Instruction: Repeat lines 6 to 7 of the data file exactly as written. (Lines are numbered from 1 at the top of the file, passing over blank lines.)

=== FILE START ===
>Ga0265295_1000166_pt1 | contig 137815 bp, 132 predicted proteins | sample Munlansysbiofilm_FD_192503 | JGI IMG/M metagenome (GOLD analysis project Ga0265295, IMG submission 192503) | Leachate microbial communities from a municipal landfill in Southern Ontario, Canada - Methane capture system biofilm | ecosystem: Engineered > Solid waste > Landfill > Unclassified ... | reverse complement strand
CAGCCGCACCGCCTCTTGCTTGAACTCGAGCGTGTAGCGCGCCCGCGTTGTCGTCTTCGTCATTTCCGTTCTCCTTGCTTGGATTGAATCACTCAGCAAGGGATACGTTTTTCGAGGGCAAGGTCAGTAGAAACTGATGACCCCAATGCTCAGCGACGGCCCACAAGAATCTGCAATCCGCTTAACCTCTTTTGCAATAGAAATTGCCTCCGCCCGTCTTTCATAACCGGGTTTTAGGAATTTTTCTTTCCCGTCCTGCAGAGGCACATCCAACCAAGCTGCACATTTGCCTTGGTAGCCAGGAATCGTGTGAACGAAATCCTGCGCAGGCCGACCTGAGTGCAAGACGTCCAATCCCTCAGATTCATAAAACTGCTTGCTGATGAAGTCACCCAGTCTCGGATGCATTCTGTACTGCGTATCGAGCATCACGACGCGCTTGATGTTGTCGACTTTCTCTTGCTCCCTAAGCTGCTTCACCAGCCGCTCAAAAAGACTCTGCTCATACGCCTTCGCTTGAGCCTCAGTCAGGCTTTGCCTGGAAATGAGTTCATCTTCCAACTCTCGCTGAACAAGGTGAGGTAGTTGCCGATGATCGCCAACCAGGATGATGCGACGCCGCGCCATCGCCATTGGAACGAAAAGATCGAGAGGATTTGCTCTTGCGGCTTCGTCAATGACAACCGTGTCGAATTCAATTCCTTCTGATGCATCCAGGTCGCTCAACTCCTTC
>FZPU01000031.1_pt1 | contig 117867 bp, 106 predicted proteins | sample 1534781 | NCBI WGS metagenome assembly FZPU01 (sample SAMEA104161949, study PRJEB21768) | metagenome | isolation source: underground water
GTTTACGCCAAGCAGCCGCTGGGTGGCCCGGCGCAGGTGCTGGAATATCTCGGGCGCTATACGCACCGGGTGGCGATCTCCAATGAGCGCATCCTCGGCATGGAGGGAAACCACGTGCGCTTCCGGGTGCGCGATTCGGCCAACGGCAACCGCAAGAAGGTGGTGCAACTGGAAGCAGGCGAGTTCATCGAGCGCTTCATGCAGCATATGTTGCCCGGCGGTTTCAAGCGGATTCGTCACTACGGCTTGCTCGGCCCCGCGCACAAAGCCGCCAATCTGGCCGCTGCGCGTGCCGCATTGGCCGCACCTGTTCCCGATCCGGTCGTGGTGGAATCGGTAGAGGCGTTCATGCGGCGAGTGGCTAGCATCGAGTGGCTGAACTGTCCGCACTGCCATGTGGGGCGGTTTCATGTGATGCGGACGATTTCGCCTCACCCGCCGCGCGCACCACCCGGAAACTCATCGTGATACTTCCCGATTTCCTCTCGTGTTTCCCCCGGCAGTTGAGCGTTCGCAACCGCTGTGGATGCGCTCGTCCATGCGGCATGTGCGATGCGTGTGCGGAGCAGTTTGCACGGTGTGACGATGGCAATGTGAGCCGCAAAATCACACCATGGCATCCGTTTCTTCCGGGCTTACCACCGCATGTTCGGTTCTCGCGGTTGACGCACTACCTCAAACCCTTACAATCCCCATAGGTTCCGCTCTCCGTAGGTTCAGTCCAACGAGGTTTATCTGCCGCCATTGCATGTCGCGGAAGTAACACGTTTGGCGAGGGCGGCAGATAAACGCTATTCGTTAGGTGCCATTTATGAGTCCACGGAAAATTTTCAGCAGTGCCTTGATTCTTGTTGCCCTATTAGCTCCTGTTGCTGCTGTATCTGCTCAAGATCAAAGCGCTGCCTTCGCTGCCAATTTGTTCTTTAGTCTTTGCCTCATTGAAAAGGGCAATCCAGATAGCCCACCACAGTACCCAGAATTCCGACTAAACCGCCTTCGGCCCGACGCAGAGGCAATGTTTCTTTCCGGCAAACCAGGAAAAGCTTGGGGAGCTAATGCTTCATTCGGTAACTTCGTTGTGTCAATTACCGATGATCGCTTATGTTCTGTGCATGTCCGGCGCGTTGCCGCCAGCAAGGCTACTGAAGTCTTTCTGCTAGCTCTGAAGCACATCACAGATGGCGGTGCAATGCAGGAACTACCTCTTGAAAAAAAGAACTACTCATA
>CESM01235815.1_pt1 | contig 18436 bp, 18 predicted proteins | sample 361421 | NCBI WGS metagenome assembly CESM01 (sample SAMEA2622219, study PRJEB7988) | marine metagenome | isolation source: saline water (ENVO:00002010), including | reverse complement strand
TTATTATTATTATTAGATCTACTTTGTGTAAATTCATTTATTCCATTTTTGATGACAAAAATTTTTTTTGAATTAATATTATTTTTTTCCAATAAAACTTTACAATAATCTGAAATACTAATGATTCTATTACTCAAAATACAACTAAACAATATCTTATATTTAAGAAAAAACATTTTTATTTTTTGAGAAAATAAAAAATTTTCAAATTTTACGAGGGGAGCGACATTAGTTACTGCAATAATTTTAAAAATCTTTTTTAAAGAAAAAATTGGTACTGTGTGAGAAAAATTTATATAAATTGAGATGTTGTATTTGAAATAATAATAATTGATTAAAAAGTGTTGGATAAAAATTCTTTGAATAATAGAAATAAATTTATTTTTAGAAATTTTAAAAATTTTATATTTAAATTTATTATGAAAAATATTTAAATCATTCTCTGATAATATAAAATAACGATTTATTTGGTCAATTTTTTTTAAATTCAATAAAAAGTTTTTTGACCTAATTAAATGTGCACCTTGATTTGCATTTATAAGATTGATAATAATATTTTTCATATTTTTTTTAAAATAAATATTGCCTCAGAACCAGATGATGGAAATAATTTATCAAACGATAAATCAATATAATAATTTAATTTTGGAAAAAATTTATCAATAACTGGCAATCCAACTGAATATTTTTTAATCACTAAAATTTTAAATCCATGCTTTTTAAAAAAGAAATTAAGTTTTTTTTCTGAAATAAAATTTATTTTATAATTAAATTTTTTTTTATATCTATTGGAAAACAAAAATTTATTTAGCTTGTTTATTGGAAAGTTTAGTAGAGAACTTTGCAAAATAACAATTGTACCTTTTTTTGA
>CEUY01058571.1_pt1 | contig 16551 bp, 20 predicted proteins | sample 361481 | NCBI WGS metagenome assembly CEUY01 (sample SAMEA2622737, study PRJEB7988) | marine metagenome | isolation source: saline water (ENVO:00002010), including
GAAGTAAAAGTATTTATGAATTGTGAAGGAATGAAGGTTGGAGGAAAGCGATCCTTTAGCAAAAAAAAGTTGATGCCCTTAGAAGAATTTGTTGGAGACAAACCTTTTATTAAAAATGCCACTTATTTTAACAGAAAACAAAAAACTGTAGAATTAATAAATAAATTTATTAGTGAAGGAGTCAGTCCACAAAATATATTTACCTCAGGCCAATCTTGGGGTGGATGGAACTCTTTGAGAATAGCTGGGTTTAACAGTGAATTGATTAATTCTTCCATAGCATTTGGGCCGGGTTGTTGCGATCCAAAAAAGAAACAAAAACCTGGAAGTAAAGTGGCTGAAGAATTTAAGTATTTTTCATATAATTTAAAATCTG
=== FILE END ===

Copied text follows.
TTATTATTATTATTAGATCTACTTTGTGTAAATTCATTTATTCCATTTTTGATGACAAAAATTTTTTTTGAATTAATATTATTTTTTTCCAATAAAACTTTACAATAATCTGAAATACTAATGATTCTATTACTCAAAATACAACTAAACAATATCTTATATTTAAGAAAAAACATTTTTATTTTTTGAGAAAATAAAAAATTTTCAAATTTTACGAGGGGAGCGACATTAGTTACTGCAATAATTTTAAAAATCTTTTTTAAAGAAAAAATTGGTACTGTGTGAGAAAAATTTATATAAATTGAGATGTTGTATTTGAAATAATAATAATTGATTAAAAAGTGTTGGATAAAAATTCTTTGAATAATAGAAATAAATTTATTTTTAGAAATTTTAAAAATTTTATATTTAAATTTATTATGAAAAATATTTAAATCATTCTCTGATAATATAAAATAACGATTTATTTGGTCAATTTTTTTTAAATTCAATAAAAAGTTTTTTGACCTAATTAAATGTGCACCTTGATTTGCATTTATAAGATTGATAATAATATTTTTCATATTTTTTTTAAAATAAATATTGCCTCAGAACCAGATGATGGAAATAATTTATCAAACGATAAATCAATATAATAATTTAATTTTGGAAAAAATTTATCAATAACTGGCAATCCAACTGAATATTTTTTAATCACTAAAATTTTAAATCCATGCTTTTTAAAAAAGAAATTAAGTTTTTTTTCTGAAATAAAATTTATTTTATAATTAAATTTTTTTTTATATCTATTGGAAAACAAAAATTTATTTAGCTTGTTTATTGGAAAGTTTAGTAGAGAACTTTGCAAAATAACAATTGTACCTTTTTTTGA
>CEUY01058571.1_pt1 | contig 16551 bp, 20 predicted proteins | sample 361481 | NCBI WGS metagenome assembly CEUY01 (sample SAMEA2622737, study PRJEB7988) | marine metagenome | isolation source: saline water (ENVO:00002010), including